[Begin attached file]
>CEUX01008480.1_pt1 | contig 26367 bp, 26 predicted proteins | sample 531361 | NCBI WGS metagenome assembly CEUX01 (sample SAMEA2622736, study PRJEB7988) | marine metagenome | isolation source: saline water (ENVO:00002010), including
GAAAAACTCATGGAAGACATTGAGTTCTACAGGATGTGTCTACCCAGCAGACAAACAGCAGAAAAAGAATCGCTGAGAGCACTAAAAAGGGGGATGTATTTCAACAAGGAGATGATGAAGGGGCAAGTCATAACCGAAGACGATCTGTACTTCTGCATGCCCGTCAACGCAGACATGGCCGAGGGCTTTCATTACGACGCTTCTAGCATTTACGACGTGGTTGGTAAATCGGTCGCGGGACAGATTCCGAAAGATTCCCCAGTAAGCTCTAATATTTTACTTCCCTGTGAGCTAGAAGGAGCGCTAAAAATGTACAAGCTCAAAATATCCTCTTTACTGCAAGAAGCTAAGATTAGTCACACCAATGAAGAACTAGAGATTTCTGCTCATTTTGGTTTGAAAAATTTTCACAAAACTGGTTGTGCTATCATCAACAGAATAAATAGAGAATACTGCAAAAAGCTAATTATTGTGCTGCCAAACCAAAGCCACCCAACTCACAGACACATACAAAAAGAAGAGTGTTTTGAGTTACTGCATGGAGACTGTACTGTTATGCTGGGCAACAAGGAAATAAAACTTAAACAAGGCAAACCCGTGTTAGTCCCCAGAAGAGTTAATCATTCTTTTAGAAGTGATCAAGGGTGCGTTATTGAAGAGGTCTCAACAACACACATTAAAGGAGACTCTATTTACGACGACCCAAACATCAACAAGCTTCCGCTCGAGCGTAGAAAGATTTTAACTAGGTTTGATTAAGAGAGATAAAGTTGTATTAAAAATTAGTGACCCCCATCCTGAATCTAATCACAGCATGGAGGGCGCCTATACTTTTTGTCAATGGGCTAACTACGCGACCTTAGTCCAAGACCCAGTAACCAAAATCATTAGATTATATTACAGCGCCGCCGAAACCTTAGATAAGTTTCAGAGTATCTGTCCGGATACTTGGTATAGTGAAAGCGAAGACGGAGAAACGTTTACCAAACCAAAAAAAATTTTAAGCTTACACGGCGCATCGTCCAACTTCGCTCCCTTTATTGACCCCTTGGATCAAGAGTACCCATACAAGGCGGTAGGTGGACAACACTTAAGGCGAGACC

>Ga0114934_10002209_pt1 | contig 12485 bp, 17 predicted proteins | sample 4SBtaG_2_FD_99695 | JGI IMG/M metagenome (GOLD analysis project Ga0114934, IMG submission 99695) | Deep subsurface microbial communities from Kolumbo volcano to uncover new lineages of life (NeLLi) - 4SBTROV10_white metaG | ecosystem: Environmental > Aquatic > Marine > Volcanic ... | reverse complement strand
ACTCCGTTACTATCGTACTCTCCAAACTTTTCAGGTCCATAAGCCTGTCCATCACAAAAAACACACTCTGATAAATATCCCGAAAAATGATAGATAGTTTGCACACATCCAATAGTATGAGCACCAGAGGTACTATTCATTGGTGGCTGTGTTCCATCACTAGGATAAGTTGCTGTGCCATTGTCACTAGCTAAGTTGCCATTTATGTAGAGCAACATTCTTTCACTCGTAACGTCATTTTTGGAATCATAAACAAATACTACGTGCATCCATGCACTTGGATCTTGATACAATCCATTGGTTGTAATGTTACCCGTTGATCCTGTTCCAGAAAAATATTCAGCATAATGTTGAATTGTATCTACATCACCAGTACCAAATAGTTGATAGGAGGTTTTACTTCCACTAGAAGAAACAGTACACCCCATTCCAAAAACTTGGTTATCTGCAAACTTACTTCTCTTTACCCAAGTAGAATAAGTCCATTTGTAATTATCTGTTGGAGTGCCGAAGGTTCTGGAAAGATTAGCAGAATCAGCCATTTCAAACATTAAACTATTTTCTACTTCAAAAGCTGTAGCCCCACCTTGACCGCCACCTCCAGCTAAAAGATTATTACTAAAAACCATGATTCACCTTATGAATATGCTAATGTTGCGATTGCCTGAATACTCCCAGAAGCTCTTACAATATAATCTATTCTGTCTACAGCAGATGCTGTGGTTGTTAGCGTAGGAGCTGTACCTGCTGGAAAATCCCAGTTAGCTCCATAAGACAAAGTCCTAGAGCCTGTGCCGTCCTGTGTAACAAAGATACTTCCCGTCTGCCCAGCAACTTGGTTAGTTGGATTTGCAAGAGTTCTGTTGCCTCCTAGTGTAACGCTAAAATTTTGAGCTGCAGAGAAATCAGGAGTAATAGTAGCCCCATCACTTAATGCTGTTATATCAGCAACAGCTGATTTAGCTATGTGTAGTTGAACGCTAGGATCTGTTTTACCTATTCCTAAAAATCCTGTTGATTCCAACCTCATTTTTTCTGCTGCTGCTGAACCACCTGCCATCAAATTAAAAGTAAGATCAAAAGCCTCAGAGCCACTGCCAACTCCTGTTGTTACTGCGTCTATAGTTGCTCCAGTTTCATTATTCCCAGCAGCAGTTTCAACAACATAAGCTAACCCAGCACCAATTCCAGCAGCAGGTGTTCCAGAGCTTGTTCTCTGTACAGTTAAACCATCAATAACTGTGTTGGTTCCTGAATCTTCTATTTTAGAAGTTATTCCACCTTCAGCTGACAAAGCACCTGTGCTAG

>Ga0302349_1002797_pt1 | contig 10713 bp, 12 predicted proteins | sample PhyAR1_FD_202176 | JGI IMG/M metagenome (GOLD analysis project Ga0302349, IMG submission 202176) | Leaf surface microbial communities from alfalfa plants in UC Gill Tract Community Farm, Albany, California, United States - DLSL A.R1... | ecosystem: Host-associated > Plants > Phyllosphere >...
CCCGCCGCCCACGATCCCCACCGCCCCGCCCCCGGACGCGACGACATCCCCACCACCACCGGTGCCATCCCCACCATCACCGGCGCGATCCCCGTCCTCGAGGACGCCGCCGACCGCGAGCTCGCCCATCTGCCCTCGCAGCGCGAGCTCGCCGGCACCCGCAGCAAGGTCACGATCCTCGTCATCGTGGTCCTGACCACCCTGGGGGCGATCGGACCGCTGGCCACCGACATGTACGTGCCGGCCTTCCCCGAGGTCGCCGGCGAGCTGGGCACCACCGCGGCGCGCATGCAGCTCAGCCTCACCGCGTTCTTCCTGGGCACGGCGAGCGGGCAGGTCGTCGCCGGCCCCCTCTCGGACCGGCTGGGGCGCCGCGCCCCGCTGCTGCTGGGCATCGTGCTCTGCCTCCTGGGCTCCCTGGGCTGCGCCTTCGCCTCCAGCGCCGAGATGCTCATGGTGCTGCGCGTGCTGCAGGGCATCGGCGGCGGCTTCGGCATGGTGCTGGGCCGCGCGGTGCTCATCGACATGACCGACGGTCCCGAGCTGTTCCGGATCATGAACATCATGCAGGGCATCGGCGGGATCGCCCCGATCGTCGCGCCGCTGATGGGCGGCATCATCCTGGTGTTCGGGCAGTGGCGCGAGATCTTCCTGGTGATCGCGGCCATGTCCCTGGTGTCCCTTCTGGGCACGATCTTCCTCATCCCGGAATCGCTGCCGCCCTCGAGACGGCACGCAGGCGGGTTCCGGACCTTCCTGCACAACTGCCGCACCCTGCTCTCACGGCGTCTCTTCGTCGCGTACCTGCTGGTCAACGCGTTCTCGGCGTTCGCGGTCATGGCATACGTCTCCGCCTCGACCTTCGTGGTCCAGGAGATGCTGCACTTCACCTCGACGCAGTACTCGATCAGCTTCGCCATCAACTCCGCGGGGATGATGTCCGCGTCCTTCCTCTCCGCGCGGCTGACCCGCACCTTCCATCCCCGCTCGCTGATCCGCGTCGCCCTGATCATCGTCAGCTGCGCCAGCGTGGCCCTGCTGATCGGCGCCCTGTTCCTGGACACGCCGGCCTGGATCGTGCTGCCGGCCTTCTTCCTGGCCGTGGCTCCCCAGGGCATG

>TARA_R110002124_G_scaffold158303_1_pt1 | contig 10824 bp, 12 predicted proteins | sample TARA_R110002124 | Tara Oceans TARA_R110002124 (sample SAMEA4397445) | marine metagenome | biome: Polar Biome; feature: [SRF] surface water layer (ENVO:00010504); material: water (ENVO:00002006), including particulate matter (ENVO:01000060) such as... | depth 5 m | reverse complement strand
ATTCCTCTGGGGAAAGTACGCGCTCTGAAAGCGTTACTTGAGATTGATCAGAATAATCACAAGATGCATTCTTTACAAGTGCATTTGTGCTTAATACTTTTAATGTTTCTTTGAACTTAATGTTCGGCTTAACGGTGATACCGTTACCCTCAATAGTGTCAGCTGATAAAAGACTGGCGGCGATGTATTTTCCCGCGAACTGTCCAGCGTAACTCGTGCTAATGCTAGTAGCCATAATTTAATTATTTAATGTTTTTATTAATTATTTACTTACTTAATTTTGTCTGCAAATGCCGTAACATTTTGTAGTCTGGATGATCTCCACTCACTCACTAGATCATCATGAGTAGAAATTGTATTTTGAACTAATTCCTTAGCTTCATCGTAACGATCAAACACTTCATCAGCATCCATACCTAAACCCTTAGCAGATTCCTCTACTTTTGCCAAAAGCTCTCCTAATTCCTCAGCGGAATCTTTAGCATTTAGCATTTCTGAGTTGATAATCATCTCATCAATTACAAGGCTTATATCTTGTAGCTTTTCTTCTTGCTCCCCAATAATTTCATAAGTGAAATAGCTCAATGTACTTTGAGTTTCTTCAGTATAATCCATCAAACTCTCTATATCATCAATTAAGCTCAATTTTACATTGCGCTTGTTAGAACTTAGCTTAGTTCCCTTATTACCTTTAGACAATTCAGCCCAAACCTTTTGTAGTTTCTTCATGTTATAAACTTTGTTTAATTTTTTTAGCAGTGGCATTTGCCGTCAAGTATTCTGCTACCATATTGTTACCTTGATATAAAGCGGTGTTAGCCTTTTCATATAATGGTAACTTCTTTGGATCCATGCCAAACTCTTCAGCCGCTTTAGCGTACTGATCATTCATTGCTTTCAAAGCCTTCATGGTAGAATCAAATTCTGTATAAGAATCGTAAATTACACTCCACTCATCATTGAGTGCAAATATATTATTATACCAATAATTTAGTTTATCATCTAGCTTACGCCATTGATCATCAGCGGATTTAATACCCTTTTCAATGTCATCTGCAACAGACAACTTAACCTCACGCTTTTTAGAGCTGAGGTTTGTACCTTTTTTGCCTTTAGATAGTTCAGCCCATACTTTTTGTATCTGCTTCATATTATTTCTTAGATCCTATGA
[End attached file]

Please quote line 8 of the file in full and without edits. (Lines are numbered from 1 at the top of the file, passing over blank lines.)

ATTCCTCTGGGGAAAGTACGCGCTCTGAAAGCGTTACTTGAGATTGATCAGAATAATCACAAGATGCATTCTTTACAAGTGCATTTGTGCTTAATACTTTTAATGTTTCTTTGAACTTAATGTTCGGCTTAACGGTGATACCGTTACCCTCAATAGTGTCAGCTGATAAAAGACTGGCGGCGATGTATTTTCCCGCGAACTGTCCAGCGTAACTCGTGCTAATGCTAGTAGCCATAATTTAATTATTTAATGTTTTTATTAATTATTTACTTACTTAATTTTGTCTGCAAATGCCGTAACATTTTGTAGTCTGGATGATCTCCACTCACTCACTAGATCATCATGAGTAGAAATTGTATTTTGAACTAATTCCTTAGCTTCATCGTAACGATCAAACACTTCATCAGCATCCATACCTAAACCCTTAGCAGATTCCTCTACTTTTGCCAAAAGCTCTCCTAATTCCTCAGCGGAATCTTTAGCATTTAGCATTTCTGAGTTGATAATCATCTCATCAATTACAAGGCTTATATCTTGTAGCTTTTCTTCTTGCTCCCCAATAATTTCATAAGTGAAATAGCTCAATGTACTTTGAGTTTCTTCAGTATAATCCATCAAACTCTCTATATCATCAATTAAGCTCAATTTTACATTGCGCTTGTTAGAACTTAGCTTAGTTCCCTTATTACCTTTAGACAATTCAGCCCAAACCTTTTGTAGTTTCTTCATGTTATAAACTTTGTTTAATTTTTTTAGCAGTGGCATTTGCCGTCAAGTATTCTGCTACCATATTGTTACCTTGATATAAAGCGGTGTTAGCCTTTTCATATAATGGTAACTTCTTTGGATCCATGCCAAACTCTTCAGCCGCTTTAGCGTACTGATCATTCATTGCTTTCAAAGCCTTCATGGTAGAATCAAATTCTGTATAAGAATCGTAAATTACACTCCACTCATCATTGAGTGCAAATATATTATTATACCAATAATTTAGTTTATCATCTAGCTTACGCCATTGATCATCAGCGGATTTAATACCCTTTTCAATGTCATCTGCAACAGACAACTTAACCTCACGCTTTTTAGAGCTGAGGTTTGTACCTTTTTTGCCTTTAGATAGTTCAGCCCATACTTTTTGTATCTGCTTCATATTATTTCTTAGATCCTATGA